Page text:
Central and South American Cinema

Will Spencer 24 January 2013

Since attracting significant attention in the early 2000s with films such as Alejandro Gonzalez Inarritu’s Amores Perros (2000), the world profile of Central and South American cinema has steadily grown. The success of the former was replicated in Hollywood by Inarritu in the form of 21 Grams and the multilingual film Babel, which garnered over $135 million at the box office. His most recent film, Biutiful, on the other hand, is filmed in Spanish but set in Barcelona, rather than in Latin America.

Though Inarritu’s first three films form a so-called “death trilogy”, death is not the only aspect of his films which makes them universally appealing. His ability to transcend cultures is most obviously borne out by the settings of all his films in disparate countries. With Biutiful, for instance, he follows directors like Guillermo del Toro in straddling the Hispanic divide between Iberia and Latin America. The success of both these directors, however, is down to more than cultural cross-referencing alone. In del Toro’s case, films such as El espinazo del diablo (The Devil’s Backbone) and his most famous work, El Laberinto del fauno (Pan’s Labyrinth) tackle the effects of Franco’s regime on Spain, but infuses this subject matter with mystery and fantasy, whose implications extend beyond Spain itself. Biutiful, meanwhile, though not Inarritu’s most successful film commercially, deals with personal struggle in the face of death and social strife, elements which strike a chord universally. Another Mexican director to achieve international recognition by traversing cultural boundaries is Alfonso Cuaron, whose unrestrained coming-of-age film Y tu mama tambien (2001) led to a successful foray into Hollywood with Children of Men in 2006.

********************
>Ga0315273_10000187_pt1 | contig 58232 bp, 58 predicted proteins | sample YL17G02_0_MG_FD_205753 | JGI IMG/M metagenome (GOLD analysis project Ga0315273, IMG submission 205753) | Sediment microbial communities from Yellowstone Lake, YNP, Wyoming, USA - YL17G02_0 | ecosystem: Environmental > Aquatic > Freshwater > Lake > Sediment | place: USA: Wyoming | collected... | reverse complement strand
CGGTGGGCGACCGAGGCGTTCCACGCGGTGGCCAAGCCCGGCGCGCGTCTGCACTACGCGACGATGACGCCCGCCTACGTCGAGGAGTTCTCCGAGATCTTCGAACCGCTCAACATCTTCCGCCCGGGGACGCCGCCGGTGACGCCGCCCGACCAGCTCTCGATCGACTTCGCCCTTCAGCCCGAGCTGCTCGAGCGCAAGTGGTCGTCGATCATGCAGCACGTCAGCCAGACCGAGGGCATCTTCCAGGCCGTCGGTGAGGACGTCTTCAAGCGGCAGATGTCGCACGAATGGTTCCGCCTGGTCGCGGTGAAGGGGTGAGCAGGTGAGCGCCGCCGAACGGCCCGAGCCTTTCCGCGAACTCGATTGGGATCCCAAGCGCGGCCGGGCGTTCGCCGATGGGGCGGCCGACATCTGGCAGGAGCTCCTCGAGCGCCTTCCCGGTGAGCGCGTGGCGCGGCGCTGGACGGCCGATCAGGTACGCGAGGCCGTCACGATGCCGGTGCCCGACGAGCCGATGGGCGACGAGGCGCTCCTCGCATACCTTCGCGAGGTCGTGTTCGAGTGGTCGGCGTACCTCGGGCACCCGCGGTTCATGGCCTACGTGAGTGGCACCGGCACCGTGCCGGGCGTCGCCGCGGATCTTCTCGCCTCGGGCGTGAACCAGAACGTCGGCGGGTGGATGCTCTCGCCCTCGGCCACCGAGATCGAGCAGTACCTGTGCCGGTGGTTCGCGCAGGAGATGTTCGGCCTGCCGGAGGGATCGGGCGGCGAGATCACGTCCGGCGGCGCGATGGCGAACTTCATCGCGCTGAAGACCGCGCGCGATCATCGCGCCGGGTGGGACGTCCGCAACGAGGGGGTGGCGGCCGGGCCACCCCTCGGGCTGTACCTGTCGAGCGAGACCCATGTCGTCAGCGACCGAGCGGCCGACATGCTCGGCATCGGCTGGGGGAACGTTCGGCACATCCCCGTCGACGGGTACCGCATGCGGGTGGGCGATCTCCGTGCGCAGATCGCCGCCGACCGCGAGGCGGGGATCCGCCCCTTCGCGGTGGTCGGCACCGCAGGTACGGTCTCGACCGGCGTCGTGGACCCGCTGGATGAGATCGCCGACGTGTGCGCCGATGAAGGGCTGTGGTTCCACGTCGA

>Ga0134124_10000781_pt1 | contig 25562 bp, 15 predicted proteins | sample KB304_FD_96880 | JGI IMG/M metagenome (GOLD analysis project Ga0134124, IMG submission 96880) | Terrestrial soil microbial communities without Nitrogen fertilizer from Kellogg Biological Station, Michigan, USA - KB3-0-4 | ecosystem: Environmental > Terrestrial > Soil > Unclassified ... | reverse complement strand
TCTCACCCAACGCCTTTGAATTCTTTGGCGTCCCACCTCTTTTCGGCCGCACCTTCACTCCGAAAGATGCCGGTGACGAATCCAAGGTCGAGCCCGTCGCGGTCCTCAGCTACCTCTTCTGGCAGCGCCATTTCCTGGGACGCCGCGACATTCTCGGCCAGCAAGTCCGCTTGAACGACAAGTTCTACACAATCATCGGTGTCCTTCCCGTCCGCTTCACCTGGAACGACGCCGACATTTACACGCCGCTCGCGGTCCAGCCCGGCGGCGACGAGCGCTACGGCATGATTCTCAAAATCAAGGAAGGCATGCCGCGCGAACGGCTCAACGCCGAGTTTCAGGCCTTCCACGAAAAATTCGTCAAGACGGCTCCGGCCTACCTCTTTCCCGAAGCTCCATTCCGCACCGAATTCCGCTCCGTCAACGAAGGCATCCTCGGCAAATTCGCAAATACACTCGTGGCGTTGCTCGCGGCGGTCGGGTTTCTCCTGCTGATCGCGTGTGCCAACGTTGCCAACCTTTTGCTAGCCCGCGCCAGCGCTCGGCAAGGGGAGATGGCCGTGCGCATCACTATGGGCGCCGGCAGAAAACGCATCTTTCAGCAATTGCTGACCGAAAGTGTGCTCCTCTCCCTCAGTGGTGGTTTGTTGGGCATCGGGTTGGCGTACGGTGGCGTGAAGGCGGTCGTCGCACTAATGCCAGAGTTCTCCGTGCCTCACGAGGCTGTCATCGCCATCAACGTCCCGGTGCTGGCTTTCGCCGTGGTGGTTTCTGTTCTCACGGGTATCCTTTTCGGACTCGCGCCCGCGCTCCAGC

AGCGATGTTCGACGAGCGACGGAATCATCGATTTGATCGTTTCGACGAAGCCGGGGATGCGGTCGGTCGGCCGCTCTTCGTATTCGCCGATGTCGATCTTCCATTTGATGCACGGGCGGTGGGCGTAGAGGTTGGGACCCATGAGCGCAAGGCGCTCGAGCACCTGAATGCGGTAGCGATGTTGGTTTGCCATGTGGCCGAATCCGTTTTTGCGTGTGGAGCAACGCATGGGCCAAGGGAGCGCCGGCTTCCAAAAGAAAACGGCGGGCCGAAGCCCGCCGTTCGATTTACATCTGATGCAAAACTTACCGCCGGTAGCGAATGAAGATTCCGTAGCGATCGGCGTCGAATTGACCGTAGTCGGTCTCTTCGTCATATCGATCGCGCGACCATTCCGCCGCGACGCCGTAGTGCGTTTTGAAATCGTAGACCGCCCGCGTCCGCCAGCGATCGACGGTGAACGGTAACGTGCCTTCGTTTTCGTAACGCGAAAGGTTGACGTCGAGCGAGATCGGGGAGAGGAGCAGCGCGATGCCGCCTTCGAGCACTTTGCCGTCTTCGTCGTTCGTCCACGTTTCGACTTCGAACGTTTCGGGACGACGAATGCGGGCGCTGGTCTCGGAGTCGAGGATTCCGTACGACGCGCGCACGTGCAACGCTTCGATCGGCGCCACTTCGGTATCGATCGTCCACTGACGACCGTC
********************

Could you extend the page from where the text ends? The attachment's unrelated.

Fernando Meirelles’s’ 2002 film Cidade de Deus (City of God), with its gritty depiction of life in Brazil’s favelas, awakened the world to the stark reality not only of shanty towns in the region, but of absolute poverty as a mode of existence. Despite its financial difficulties in the early 2000s, Argentina was another significant contributor to the worldwide emergence of Latin American cinema. Films such as 2004’s El abrazo partido (The Lost Embrace) and the 2007 feature XXY tackle cultural and genetic identity, the latter centring on the life of a 15-year-old intersexual and the consequent social stigma. El secreto de sus ojos (The Secret in Their Eyes) truly confirmed the arrival of Argentinian cinema on the world stage, winning the Oscar for Best Foreign Film in 2009. Ostensibly, the film is a murder mystery, but the film’s comment upon the poignancy of the past renders it successfully meaningful as well as accessible.

It is perhaps the overwhelming reliance of the film industry on Hollywood which ultimately dictates the role of Latin American cinema. It is undeniable that success in Latin America is often a stepping stone to Hollywood, and this largely ensures that Central and South American directors achieve greater fame, and maybe even recognition for their earlier domestic work. However, even domestically, the films with the most commercial success in the last five years have predominantly been Hollywood imports, painting a rather bleaker picture.

Will Spencer